Latest Update on the Meningitis Outbreak Linked to Epidural Steriod Injections

The maker of the steroid solution that was used at Saint Thomas Outpatient Neurosurgery Center  has voluntarily recalled the product.  However, theTennessean reports that there has been no definitive link between the steroid solution and the fungal meningitis infections that have injured nine people and killed two.  The company that manufactured the solution has not been identified.

All of the infected patients received lumbar epidural steroid injections at the Saint Thomas Outpatient Neurosurgery Center between July 30, 2012 and September 20, 2012.  All 737 patients who received the injections during this period have been contacted by the facility.  The Center has now been voluntarily closed.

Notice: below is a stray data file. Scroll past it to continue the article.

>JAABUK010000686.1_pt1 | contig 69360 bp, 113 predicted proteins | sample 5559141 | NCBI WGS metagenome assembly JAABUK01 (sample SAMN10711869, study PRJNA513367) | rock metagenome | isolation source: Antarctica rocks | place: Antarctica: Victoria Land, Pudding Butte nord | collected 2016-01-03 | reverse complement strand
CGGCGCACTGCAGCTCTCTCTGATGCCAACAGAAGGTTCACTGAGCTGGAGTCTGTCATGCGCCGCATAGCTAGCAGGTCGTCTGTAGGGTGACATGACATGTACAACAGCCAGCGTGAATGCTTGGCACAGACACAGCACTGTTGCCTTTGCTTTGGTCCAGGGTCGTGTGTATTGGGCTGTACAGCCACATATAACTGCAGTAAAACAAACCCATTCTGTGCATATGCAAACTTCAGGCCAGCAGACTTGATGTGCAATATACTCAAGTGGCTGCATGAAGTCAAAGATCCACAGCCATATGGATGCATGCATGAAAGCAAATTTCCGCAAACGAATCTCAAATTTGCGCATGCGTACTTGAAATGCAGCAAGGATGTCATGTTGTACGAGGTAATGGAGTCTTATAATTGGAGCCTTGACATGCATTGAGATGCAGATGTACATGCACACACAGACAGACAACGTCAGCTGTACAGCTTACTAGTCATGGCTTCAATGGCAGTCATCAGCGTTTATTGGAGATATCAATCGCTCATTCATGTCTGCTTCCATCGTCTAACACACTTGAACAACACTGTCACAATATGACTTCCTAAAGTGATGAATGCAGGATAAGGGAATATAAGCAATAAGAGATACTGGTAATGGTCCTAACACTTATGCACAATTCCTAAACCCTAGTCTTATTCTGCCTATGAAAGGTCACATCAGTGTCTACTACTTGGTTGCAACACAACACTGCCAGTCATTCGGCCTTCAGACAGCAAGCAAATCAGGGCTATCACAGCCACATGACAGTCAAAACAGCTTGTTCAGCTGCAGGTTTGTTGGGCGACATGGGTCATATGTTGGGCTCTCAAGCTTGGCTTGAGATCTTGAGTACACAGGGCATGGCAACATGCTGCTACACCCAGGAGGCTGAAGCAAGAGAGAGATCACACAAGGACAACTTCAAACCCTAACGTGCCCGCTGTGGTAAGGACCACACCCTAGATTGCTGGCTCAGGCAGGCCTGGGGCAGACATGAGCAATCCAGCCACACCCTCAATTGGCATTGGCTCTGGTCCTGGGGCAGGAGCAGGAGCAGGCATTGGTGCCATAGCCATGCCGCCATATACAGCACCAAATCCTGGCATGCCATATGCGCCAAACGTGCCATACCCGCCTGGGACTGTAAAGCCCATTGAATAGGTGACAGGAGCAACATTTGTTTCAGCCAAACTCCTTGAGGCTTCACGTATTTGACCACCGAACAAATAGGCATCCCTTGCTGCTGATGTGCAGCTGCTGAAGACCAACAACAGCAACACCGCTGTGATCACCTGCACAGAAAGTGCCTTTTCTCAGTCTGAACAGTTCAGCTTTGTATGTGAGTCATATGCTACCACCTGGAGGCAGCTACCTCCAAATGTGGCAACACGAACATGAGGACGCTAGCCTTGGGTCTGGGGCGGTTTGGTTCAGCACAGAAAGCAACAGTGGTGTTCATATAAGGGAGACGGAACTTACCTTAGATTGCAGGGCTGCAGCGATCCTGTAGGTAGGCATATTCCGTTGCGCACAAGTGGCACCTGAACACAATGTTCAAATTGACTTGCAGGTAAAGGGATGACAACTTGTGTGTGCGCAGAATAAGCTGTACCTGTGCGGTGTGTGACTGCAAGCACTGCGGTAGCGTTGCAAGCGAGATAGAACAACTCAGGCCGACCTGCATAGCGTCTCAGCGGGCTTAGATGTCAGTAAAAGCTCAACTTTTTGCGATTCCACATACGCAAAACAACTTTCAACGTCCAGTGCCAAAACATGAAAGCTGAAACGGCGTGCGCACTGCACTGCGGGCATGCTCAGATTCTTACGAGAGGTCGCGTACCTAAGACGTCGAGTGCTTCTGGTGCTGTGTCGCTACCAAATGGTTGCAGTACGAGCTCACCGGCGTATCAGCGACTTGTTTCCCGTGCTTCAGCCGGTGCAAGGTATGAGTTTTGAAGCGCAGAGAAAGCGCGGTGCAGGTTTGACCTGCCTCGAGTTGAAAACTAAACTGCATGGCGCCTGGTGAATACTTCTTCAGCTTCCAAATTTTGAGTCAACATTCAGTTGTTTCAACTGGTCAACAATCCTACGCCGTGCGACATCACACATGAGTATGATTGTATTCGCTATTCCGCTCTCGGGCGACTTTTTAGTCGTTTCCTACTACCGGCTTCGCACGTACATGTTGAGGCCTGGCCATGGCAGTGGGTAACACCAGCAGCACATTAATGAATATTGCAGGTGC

Meningitis is a infection of the membrane that surrounds the brain and spinal court.  Media reports indicate that Aspergillus, a mold commonly found outdoors, is the infectious organism impacting the Saint Thomas patients.  This type of meningitis is not spread by person-to-person contact.

It appears that two other health care facilities received the steroid solution from the same manufacturer.  Patients of those facilities are also being contacted.

Those who have received an lumbar epidural steroid injections and have symptoms of headaches, fever, numbness or slurred speech should seek immediate medical attention.